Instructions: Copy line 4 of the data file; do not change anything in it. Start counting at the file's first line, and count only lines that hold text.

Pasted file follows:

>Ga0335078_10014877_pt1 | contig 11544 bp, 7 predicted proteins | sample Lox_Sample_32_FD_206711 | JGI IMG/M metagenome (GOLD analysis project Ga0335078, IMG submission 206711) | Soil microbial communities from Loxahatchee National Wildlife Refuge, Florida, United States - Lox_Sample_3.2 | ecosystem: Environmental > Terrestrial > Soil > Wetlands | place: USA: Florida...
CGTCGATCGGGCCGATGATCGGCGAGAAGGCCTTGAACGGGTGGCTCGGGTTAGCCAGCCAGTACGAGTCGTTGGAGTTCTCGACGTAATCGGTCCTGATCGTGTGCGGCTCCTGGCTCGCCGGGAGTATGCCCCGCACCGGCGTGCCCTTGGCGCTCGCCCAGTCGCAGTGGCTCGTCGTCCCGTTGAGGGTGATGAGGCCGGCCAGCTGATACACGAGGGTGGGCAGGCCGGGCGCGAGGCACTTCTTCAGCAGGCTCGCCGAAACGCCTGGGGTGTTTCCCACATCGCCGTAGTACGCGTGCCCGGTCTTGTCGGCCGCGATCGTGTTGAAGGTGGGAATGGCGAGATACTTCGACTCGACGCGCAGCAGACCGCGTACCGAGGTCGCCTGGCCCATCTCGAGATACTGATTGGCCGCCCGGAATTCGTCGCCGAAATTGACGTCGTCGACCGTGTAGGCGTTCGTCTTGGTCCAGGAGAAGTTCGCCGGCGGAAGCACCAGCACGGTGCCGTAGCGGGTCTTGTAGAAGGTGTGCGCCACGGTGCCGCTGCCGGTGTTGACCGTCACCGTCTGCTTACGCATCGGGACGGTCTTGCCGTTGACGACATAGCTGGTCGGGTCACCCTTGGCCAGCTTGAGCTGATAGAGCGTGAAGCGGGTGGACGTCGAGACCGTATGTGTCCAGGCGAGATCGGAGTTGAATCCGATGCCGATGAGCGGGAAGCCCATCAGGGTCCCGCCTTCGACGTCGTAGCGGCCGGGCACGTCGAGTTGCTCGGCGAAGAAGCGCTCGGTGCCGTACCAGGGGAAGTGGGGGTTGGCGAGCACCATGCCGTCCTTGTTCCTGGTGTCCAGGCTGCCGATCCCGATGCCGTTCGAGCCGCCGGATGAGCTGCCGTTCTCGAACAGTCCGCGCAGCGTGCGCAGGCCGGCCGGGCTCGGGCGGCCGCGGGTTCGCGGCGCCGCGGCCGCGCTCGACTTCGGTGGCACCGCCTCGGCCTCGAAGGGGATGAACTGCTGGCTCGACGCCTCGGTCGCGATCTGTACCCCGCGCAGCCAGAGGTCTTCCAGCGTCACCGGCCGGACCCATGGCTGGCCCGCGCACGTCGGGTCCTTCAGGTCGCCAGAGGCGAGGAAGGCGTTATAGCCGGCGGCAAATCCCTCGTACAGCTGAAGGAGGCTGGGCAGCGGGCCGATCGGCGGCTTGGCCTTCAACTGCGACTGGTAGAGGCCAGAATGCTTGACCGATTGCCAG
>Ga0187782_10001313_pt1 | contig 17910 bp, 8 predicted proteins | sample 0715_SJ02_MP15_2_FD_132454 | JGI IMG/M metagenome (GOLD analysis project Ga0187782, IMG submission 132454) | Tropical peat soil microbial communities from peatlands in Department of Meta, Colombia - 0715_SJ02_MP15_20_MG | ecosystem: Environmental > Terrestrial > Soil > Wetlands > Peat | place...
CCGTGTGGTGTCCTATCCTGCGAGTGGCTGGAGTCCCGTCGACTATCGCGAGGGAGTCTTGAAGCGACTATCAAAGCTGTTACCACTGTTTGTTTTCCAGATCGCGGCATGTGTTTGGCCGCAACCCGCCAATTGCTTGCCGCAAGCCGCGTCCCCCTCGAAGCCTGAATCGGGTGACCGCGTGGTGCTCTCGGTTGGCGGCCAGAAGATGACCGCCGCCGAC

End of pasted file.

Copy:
CCGTGTGGTGTCCTATCCTGCGAGTGGCTGGAGTCCCGTCGACTATCGCGAGGGAGTCTTGAAGCGACTATCAAAGCTGTTACCACTGTTTGTTTTCCAGATCGCGGCATGTGTTTGGCCGCAACCCGCCAATTGCTTGCCGCAAGCCGCGTCCCCCTCGAAGCCTGAATCGGGTGACCGCGTGGTGCTCTCGGTTGGCGGCCAGAAGATGACCGCCGCCGAC